The benefits of yoga are more than meet the eye. Ever-evolving, the ancient practice is right on time for those seeking physical strength and flexibility, mental quietude and more efficient digestion, circulation and respiration. Blind to age and so-called ability, yoga can be practiced anytime, anywhere, by anyone.
A truly adaptable workout, every pose can be modified to meet you where you are. Many studios are stocked with a nice selection of props. Don’t hesitate to grab a block, strap, bolster or blanket before class to get the most out of your practice. If a home practice is more your style, some common household items will do the trick.
Below are three common yoga poses and the props to make them accessible and safe.
Uttanasana (Standing Forward Fold)
For tight hamstrings, practice this gentle inversion with a deep bend in the knees and fingers resting on a yoga block. Let the head hang and surrender to gravity a little more with each long exhale. After several deep breaths, slowly roll up to standing.
Paschimottanasana (Seated Forward Fold)
Even the stiffest yogi can reap the multiple benefits of this brain-calming spine stretch. Blankets can support the hips and knees. With consistent use, a strap around the balls of the feet can gradually increase flexibility. For a more restorative option, rest head and arms on the seat of a chair. Breathe peacefully in this posture for up to five minutes before gently returning to a comfortable seat.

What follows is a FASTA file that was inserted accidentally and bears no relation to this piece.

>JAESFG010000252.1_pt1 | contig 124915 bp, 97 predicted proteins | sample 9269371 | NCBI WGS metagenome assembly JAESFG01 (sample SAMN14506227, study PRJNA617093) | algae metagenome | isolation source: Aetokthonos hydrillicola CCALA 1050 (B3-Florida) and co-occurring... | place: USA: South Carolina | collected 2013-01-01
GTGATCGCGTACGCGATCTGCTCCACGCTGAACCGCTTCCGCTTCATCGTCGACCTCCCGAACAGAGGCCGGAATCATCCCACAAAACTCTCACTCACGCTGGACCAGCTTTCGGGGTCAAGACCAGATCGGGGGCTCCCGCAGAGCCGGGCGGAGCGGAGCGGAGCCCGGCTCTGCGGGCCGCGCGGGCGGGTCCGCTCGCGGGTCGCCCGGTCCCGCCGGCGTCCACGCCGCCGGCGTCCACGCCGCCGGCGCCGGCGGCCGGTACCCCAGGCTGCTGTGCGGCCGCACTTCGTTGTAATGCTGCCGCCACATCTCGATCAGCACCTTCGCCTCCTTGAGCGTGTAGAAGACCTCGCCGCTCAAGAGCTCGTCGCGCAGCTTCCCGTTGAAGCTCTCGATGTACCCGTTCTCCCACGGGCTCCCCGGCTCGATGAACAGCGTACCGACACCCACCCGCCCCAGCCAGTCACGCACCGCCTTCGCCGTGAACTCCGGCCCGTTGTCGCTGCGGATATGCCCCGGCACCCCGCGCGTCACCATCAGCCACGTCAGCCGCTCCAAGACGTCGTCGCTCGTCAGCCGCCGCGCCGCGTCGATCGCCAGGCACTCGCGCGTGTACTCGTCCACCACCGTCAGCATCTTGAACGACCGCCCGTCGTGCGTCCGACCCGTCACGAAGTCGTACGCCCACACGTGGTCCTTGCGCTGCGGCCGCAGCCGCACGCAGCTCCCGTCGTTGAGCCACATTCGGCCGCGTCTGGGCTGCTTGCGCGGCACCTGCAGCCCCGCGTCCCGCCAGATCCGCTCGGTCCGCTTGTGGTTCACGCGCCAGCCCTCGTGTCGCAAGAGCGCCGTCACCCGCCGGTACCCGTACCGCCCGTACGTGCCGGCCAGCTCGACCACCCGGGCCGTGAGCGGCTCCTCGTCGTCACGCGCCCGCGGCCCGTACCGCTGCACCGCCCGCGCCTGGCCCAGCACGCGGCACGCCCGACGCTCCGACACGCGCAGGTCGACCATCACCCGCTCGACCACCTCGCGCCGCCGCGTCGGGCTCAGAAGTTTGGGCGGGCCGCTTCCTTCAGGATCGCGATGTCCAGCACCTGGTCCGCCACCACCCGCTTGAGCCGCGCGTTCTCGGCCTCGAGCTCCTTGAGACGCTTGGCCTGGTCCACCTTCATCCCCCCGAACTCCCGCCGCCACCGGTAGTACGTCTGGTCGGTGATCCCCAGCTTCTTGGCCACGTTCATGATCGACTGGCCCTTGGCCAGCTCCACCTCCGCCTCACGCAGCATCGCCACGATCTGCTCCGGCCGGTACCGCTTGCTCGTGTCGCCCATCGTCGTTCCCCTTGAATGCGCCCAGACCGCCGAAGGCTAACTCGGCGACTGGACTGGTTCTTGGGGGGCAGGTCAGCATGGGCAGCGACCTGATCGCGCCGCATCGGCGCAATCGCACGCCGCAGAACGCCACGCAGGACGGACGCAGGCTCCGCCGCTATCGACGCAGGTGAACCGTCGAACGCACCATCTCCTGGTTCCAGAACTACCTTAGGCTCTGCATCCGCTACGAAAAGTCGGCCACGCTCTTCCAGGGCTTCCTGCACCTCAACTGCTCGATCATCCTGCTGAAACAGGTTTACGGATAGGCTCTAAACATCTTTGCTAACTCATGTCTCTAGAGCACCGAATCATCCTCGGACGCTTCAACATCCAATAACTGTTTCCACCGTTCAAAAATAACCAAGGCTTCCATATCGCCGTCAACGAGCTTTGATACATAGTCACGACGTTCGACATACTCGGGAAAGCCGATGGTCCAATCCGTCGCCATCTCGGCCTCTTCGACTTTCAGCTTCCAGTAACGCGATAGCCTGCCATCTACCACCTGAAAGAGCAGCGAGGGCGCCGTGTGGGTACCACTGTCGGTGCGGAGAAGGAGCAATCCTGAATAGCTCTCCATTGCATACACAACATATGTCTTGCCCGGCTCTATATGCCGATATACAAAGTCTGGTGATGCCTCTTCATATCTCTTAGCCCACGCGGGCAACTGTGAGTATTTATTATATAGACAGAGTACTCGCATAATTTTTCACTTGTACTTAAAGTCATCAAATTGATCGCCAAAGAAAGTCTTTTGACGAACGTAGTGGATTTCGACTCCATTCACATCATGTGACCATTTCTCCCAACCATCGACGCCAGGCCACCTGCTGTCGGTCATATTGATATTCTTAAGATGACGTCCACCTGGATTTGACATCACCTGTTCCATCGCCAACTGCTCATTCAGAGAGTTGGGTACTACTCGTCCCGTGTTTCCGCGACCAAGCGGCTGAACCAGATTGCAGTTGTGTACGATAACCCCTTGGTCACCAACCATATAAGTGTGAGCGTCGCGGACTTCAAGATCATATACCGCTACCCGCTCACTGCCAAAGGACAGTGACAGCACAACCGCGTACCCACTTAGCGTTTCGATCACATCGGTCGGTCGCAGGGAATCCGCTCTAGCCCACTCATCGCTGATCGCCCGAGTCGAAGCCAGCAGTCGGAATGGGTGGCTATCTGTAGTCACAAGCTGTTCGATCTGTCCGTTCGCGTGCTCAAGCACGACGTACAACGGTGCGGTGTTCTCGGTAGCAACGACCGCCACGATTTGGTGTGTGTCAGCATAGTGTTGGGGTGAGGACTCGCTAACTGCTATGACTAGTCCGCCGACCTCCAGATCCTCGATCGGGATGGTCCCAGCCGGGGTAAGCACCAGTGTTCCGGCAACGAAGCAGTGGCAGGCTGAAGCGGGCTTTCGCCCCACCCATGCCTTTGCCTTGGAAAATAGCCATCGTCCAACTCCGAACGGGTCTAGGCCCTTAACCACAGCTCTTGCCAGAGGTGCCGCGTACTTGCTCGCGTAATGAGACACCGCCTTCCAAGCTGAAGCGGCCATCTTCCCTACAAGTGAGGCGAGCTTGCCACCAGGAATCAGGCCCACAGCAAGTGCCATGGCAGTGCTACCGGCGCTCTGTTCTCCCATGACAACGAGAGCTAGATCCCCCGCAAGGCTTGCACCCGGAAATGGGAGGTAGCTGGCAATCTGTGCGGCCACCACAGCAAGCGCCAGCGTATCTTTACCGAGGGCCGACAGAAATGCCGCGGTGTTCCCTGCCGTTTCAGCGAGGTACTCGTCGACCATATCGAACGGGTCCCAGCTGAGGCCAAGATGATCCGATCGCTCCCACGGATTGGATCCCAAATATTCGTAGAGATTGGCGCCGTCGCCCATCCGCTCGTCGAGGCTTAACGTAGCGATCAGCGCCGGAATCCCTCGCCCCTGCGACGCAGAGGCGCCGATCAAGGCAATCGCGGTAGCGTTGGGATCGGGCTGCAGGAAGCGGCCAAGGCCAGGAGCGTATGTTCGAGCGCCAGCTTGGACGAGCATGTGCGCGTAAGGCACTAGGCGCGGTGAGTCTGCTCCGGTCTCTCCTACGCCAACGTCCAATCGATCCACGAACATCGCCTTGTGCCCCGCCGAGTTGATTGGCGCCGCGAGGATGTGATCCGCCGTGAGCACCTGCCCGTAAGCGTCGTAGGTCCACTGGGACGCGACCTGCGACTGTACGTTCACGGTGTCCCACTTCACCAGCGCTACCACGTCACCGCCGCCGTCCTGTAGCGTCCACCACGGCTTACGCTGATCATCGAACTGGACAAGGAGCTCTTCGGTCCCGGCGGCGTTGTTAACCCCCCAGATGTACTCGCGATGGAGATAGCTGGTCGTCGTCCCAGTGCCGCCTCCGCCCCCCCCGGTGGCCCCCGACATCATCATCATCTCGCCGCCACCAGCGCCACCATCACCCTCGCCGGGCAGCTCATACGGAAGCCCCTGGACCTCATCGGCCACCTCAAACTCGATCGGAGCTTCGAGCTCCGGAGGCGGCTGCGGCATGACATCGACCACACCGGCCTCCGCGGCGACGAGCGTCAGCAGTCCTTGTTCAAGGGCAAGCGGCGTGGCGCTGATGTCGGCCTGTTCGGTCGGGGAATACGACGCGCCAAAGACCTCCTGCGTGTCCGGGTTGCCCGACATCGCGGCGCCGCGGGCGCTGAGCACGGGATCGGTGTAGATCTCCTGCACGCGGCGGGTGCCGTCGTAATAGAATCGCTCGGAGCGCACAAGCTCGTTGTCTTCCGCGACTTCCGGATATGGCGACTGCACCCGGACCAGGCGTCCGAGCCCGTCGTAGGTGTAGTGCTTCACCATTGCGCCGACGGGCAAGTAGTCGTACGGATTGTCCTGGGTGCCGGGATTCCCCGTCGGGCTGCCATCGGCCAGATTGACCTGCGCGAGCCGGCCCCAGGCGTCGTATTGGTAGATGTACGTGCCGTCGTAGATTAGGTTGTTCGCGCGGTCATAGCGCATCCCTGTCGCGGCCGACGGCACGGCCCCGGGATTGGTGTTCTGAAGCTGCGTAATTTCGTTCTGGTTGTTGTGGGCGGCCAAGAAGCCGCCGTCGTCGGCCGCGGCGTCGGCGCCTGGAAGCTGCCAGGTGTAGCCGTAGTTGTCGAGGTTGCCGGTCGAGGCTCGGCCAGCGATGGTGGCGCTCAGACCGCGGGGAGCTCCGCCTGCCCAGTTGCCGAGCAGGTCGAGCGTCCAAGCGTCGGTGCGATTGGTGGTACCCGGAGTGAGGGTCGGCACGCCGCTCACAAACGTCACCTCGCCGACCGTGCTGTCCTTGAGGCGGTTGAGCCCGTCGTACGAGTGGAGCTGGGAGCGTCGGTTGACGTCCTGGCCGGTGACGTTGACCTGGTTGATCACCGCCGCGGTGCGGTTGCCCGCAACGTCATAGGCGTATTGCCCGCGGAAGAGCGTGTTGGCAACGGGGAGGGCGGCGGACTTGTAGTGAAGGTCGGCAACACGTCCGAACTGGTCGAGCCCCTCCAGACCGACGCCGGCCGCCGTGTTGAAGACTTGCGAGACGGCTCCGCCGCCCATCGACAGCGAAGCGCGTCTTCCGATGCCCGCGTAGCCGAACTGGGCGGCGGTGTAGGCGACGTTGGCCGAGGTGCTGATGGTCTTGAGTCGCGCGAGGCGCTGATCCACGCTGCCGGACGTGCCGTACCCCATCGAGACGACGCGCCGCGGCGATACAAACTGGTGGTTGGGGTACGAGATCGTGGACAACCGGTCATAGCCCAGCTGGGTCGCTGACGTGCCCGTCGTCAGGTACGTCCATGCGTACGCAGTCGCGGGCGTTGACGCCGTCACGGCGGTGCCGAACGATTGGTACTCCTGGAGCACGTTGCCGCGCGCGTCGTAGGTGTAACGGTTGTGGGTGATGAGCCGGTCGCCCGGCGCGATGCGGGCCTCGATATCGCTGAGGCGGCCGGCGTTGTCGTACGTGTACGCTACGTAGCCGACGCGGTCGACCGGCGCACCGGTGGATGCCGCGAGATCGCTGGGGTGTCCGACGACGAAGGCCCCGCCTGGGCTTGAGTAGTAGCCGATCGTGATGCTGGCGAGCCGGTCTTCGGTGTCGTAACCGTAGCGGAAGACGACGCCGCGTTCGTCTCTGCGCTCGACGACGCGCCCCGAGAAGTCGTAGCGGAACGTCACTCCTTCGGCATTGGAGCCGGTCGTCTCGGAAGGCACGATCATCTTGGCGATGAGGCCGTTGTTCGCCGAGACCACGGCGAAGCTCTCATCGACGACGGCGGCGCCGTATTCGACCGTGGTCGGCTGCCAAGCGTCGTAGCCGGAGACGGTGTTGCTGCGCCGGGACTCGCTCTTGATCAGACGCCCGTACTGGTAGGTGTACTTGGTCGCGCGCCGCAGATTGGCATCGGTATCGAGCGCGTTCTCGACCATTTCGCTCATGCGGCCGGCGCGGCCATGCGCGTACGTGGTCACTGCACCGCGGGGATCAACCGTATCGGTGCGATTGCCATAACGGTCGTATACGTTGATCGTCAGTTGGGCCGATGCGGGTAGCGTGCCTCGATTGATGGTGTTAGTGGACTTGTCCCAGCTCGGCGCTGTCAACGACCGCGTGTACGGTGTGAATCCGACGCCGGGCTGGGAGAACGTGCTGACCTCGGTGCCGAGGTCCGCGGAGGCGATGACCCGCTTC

Adho Mukha Svanasana (Downward Facing Dog)
When wrists scream at the mere suggestion of bearing weight, try stabilizing with yoga blocks. Set two blocks on their broadest side lengthwise, parallel and shoulder-width apart a couple inches in front of the shoulders. From a table-top position, place hands on blocks, curl toes under and push up into an inverted V. By shifting weight away from hands, blocks allow more openness in the upper back, while saving sensitive wrists.